Posts Tagged ‘Garden’

Building compost bins – from pallets

Slowly I’m catching up with all the fun things we’ve been up to this year. Back in August the old plastic compost bin we inherited with the house finally started to collapse, leaving us with a leaning-tower-of-compost. Compost is such crucial food for our depleted soil we decided that a serious solution was in order. I’d heard about people building compost bins out of pallets, so we gave it a go, with the help of this “How to build a compost bin from pallets” tutorial from Gardeners World, and the left-over Aquaponic gravel pallets.

I’ve hacked space for them out of the 2m-thick evergreen hedge at the bottom of the garden, behind the polytunnel. and made two at once. It was a pretty easy one-person job:

They’ve been great – we have one-and-a-half full, so nw we’re just waiting to see how the first lot turns out. I already have plans to add a third!

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Books: Food from Your Garden and Allotment

This book is one of my guilty little secrets! How can anyone be really serious about gardening with a book from Reader’s Digest?

Now that the secret is out however, I have to say that if I could only keep one book from our library it would be this one. It has everything you need to know, about almost every type of fruit and veg that you’re likely to grow. It’s simple, clearly laid out, well indexed, packed with great pictures and illustrations, and very very unpretentious.

My only criticism is that it could have done with being more comprehensively updated from the 1977 original. There a several newly-fashionable plants you won’t find in here, and there is an over-dependence on chemical solutions that you don’t tend to find in most modern books.

So, as you may have guessed, this book is another one to buy. Don’t bother with getting a copy from the library – I did initially, but went straight out to buy one as soon as I had the chance. Please order it from your local bookshop, but if you have to buy it online please follow this Amazon link – Food from Your Garden and Allotment, and the Trafford Eco House will get some money from your purchase (it won’t cost you any more).

Books: John Seymour’s Complete Book of Self Sufficiency

In our eclectic library of green and gardening books, this is one of my favourites. I combines being a coffee-table “pretty” book and a great starting point for most smallholding topics. There are a couple of sections that I find invaluable: there is a better guide to deep digging than that inHow to Grow more Vegetables; and I find the crop rotation guide, and pictures of the vegetable beds through the year, to be the clearest I’ve read – it’s what inspired our Crop Rotation fantasy plan. But most of all, I like the fact that it has a couple of pages on any topic that might interest me – from bees to chickens, building a storeroom to preserving, and it has the ultimate dream – plans for mini-farming five acres.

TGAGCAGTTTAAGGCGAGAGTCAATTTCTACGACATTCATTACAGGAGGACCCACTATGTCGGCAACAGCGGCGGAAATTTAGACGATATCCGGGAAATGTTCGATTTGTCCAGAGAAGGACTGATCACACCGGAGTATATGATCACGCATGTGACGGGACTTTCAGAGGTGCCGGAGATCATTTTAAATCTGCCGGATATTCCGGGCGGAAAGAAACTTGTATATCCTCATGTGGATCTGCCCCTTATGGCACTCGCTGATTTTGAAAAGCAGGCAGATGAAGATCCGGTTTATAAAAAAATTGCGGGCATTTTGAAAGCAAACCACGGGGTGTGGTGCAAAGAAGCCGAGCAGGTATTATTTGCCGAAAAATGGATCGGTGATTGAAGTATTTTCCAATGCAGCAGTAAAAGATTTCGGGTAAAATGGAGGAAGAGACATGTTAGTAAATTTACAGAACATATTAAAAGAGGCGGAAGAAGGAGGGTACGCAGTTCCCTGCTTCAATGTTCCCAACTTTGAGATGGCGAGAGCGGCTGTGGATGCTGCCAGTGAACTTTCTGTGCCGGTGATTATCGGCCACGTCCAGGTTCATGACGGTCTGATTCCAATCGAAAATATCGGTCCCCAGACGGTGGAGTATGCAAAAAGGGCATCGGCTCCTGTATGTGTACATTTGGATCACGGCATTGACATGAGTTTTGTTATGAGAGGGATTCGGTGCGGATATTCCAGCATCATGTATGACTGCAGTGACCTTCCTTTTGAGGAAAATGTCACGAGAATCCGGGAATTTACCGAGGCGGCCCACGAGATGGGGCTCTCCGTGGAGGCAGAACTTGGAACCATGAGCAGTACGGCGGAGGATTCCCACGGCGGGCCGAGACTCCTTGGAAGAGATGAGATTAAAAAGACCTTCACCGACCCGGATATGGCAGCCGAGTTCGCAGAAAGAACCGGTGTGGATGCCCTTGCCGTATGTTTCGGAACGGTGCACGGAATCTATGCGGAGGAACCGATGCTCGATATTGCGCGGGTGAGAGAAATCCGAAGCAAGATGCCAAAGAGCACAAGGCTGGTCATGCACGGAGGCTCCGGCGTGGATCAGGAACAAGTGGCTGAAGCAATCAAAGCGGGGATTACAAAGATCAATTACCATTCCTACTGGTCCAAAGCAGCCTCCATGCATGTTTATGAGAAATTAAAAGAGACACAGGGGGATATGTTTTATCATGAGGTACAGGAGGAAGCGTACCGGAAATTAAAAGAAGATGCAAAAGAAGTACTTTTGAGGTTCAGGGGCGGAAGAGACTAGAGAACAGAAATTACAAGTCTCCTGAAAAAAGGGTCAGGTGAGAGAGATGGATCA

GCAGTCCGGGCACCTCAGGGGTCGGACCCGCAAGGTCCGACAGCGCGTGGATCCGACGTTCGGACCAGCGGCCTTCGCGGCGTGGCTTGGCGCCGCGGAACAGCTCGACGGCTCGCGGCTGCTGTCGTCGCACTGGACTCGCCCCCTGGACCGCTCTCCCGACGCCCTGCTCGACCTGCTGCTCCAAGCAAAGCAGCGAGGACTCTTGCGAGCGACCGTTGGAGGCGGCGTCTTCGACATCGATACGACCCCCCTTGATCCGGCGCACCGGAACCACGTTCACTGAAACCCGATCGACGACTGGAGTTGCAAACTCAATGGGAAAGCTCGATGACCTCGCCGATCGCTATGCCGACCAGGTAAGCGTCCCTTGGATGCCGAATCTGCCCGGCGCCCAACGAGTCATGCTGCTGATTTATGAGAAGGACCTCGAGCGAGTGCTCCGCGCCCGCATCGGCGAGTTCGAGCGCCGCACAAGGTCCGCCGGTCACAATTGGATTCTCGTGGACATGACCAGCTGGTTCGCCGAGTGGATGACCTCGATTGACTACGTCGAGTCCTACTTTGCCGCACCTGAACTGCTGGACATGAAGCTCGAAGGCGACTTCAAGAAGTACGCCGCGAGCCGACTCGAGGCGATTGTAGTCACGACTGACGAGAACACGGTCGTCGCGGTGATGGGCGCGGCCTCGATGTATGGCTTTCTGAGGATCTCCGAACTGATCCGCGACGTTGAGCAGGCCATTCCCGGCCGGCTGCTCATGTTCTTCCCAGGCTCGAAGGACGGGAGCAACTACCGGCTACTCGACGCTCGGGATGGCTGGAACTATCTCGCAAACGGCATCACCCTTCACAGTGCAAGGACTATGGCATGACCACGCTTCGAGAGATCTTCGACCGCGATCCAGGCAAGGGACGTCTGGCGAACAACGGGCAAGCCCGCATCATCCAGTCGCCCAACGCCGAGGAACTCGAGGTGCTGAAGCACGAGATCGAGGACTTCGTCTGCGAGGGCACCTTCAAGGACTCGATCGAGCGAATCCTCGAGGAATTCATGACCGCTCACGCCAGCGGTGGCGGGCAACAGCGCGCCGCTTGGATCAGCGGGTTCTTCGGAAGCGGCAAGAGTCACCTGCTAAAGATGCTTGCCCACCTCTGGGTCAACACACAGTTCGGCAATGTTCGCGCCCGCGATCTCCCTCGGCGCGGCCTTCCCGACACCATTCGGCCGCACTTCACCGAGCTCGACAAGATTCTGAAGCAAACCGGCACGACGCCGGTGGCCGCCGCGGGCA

The book is beautifully produced, the illustrations are a delight, and the content is relevant and comprehensive. This is another book I’d recommend buying – it’s something to refer to on-and-off for ever.

Please order it from your local bookshop, but if you have to buy it online please follow this Amazon link – The Complete Book of Self-sufficiency and the Trafford Eco House will get some money from your purchase (it won’t cost you any more).

How much food can you grow around your house?

Another great interview from Peak Moment TV. One woman’s experiment to see how much food she could grow from her own garden. She has bees, chickens and rainwater harvesting – it’s an inspiring video – take half an hour to watch, or at least listen, to one person’s view on sustainability and resilience – and the fun she has.

How much food would you like to grow?

If you’re serious about growing your own food, you need to look at Growing Power in Milwaukee. Here are the headlines:

  • Three acres
  • 450,ooo kg of food a year
  • 10,000 fish

Show me a non-aquaponic system that can produce that! Take 5 minutes of your life and look at a non-profit doing something amazing:

Still harvesting!



In spite of the snow and big freeze before Christmas (it got down below -10c) we have been able to keep harvesting food from the aquaponics and under the fleece tunnels. The pic on the left is perennial spinach, and the one below is the first of our aquaponic leeks heading for the dinner table.

And here’s some of our Ruby Pak Choi:

Saving Poppy seeds

As the snow has finally gone and the temperature is heading up into double figures we’ve been taking the opportunity to get back out into the garden and get it ready for the new growing season. As part of that tidying up we started weeding some of the more overgrown areas of the garden and found the heads of the beautiful pale-pink poppies that had self-seeded in the summer. They were looking a bit ragged but rattled slightly as they moved, suggesting they might still have some seeds inside.

My daughter and I carefully shook them out and here’s the result – hundreds of seeds! I’m hoping they’ll germinate ok and that next summer we’ll have patches of beautiful poppies all over the garden.

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